As a software developer and someone interested in self-improvement on a wide scale of different areas, I read many books & articles daily. For an extended period, I had trouble remembering everything I read or had difficulty finding back what I found just a day ago.
There is such information overload these days from exciting tweets, articles on medium, interesting Instagram stories, podcasts the resonate with me. I experimented with notebooks, Evernote, bookmarks, or todo apps that kept reading lists. But this wasn’t enough.
When you read, it’s normal to forget significant parts of a book or article. …
Growing up as a developer and becoming more senior, I saw more and more the same struggles I worked with in the past years. Learning new tech based on a framework can be a satisfying thing. Within days you make the coolest solutions in little time. But in order to improve, I needed to force myself to dive deep and learn the inner workings before I was able to progress to a higher level.
Nowadays, frameworks are even more dominant than when I started. In the teams I work with, I see more and more specialized developers working years and years within a very specific framework and application. …
In this article, I want to elaborate on the broad concepts of good software design rather than the specifics that may differ a little from language to language.
When is code good and when is it bad? It’s a subjective and controversial topic. There are a lot of language- or framework-specific rules and guidelines, but I have a strong belief that good code or good design is not only or always tied to them. Often, they make code complex, scattered, and over-structured. Therefore, I believe that good design is subject to its use case.
Luckily, I think there are still some ways to determine if the software can be considered “good” or “bad” for its use case. …
It’s strange that we never learned how to actually work and plan in school. A lot of working people are horrible at it, and modern times make it even more difficult. The constant distraction of the internet in general but also annoying people like managers, product owners, and, our clients that want to control our lives.
In my daily struggle as creative, I was constantly searching for better ways to work, plan, and improve my efficiency. …
Every self-thought developer knows this: Tutorials are your bread and butter when it comes to learning new languages, frameworks, or other code-related stuff. They’re easy to follow along with and let you build things that amaze yourself. But do they get you where you want to be?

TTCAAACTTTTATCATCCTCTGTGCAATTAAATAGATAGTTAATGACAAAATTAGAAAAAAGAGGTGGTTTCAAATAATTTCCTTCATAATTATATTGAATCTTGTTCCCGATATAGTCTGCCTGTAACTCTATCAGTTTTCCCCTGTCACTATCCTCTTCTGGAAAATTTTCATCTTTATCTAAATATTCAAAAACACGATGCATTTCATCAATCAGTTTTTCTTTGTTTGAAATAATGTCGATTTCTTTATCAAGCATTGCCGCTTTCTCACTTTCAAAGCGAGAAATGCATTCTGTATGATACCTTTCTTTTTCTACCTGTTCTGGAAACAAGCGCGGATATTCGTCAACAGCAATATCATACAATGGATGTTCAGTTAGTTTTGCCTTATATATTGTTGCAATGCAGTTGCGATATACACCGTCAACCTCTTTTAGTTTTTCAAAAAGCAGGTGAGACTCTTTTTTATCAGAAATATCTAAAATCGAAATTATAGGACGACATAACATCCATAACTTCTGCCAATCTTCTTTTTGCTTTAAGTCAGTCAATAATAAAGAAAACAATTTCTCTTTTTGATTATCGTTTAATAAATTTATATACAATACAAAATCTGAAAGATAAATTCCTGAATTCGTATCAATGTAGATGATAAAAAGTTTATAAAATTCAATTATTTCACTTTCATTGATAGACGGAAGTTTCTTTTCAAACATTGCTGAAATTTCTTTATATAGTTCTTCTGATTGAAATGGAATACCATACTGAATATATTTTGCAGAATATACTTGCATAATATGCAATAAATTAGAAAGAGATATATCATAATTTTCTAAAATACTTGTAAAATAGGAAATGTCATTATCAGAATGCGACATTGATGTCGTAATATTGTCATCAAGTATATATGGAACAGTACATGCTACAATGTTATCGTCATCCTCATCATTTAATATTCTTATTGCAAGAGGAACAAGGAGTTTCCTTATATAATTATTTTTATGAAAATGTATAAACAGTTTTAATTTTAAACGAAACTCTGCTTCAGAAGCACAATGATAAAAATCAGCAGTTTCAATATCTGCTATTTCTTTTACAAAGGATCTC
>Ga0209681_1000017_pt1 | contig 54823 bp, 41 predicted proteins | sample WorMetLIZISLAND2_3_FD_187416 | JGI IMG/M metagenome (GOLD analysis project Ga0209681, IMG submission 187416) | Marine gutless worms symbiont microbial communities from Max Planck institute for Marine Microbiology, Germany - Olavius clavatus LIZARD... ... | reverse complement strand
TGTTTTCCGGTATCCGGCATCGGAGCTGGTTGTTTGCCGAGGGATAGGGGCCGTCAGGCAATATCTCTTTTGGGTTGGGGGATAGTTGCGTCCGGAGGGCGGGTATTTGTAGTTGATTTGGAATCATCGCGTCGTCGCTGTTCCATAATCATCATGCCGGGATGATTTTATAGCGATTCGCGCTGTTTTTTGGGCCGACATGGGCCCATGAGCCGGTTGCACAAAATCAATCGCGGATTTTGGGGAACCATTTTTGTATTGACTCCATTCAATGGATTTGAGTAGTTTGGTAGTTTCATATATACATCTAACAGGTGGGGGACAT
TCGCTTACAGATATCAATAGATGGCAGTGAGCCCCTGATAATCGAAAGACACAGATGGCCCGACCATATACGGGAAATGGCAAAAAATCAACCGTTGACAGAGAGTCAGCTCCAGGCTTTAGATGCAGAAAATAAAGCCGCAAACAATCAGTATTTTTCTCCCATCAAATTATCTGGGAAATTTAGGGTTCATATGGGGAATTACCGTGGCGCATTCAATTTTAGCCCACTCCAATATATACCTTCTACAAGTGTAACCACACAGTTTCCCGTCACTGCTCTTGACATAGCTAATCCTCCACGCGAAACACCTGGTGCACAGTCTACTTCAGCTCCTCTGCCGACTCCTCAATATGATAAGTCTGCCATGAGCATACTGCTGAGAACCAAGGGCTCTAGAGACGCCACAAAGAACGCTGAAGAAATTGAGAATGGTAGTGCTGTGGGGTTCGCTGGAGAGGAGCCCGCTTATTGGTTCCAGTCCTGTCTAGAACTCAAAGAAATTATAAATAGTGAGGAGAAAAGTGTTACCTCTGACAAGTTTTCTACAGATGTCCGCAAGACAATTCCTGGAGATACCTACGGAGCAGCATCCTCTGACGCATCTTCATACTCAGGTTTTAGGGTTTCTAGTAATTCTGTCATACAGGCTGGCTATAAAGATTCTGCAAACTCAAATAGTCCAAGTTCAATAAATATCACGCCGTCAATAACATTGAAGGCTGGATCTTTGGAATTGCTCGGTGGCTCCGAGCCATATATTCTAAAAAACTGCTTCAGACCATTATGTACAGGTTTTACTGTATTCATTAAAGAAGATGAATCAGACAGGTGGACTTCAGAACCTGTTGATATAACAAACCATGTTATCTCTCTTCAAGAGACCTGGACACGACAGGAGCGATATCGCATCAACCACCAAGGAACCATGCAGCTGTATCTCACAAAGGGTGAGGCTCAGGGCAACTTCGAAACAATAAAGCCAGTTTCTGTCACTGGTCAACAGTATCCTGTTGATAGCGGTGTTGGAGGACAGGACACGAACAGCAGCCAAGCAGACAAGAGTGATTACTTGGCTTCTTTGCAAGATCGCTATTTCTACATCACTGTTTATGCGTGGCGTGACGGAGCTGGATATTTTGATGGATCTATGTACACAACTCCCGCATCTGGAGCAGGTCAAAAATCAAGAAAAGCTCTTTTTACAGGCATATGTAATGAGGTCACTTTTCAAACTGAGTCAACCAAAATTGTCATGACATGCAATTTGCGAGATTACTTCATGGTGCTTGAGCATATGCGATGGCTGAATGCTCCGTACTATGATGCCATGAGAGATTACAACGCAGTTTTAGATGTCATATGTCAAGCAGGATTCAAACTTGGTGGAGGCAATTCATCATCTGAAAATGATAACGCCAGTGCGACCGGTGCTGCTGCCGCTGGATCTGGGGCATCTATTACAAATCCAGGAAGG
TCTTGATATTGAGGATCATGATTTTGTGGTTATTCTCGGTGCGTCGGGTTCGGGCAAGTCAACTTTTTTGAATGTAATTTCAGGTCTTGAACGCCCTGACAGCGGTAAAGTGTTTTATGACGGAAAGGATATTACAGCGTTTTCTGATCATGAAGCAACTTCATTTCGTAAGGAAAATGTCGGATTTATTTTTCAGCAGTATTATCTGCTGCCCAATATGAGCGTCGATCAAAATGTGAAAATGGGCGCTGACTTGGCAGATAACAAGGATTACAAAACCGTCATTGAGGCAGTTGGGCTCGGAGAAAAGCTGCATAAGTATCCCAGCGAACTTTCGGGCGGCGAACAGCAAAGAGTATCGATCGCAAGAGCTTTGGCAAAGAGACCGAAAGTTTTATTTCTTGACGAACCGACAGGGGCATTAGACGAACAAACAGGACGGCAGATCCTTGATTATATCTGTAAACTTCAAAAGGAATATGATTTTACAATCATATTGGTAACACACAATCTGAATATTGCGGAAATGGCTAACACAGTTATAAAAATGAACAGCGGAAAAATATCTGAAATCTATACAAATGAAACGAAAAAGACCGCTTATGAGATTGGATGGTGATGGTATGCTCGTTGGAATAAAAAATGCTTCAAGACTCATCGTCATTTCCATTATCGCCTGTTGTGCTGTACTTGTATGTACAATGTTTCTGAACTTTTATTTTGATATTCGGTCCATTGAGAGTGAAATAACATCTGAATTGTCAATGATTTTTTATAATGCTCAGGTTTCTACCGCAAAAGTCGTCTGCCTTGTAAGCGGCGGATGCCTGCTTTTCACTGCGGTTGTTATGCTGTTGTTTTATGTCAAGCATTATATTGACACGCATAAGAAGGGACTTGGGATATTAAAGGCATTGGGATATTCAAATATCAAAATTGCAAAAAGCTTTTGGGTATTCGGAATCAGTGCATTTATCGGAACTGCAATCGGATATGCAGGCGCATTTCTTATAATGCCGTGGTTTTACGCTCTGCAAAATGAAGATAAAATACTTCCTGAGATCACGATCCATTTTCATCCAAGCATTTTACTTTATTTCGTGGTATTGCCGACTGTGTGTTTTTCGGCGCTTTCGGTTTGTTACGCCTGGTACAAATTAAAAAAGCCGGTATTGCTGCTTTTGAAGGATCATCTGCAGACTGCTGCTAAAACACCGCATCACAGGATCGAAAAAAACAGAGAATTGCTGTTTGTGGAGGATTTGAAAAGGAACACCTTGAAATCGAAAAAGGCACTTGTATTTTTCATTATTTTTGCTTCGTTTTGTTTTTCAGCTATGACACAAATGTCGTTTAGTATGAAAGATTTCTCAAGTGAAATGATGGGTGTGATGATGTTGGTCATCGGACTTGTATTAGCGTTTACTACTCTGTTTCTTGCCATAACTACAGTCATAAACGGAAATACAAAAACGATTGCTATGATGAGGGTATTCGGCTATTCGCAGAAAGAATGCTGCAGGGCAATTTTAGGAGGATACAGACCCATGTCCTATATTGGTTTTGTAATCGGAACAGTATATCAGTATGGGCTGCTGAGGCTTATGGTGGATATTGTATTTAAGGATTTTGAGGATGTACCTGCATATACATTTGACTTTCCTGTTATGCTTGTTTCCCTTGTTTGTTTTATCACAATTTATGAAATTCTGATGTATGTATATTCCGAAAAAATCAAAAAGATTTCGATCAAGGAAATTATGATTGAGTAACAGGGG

Reading tutorials can hold you back on the real learning potential. Following along with step-by-step tutorials seems satisfying, but after trying one, have you ever thought about what you just learned? …
OmniFocus is one of the most powerful task managers I have ever used.
I loved the ease of Things or Todoist, have used Trello to manage my life, and also tried Apple’s Notes or the more old-school physical note-writing. All of these failed for me and got me overwhelmed by the tremendous number of things I had on my list. Personal stuff got in the way of professional stuff, and tasks due got snowed under by less important stuff.
So the biggest question was: How can I manage on both a professional and personal level, prioritize tasks, and defer tasks when they are not needed right now, all quickly and easily? …
This article is more written towards the web (application-)developer since there tons of dry coding books. This is an essential list of books every developer should own and read someday.
The first list of books is not specifically web related but rather for coding in general. A lot of examples are written in languages you are either not familiar with or not interested in, but I noticed that reading those books and being open to other visions of different languages really improved my coding and ability to think like a developer.
This article does not contain any affiliate links, all books are easily available…
After installing Xdebug this is always the first thing I do. Nothing more frustrating than having Xdebug running on the background and trying to think of a reason why your application is this slow. Enabling only when you need it is crucial for big applications like Magento2 for example.
If you do not have installed Xdebug on your system yet, following this easy guide.
To start remove the following files from php.ini and any other configurations under [xdebug].
xdebug.ini file to the following directories:
/usr/local/etc/php/"PHP_VERSION"/conf.d and add the following lines of code.
The first step we need to take in order to use Xdebug is getting installed. Running multiple PHP versions on your machines this could lead to problems or complexities, but it’s not complex at all.
The down-side of running Xdebug is that it might slow down your local application significantly, therefor I often make small CLI aliases to enable or disable Xdebug.
If you have read my deep dive documentation in how to set up your mac for Magento2 and Laravel development you currently have PHP 7.1 till 7.4 installed via homebrew. …
After a lot of headache and struggle, I went back to what I trust. no more Laravelt Valet or Valet plus or any other wrappers and workarounds. Sure a few things like enabling and disabling Xdebug is a tad bit more work. but its a matter of seconds.
What will we be installing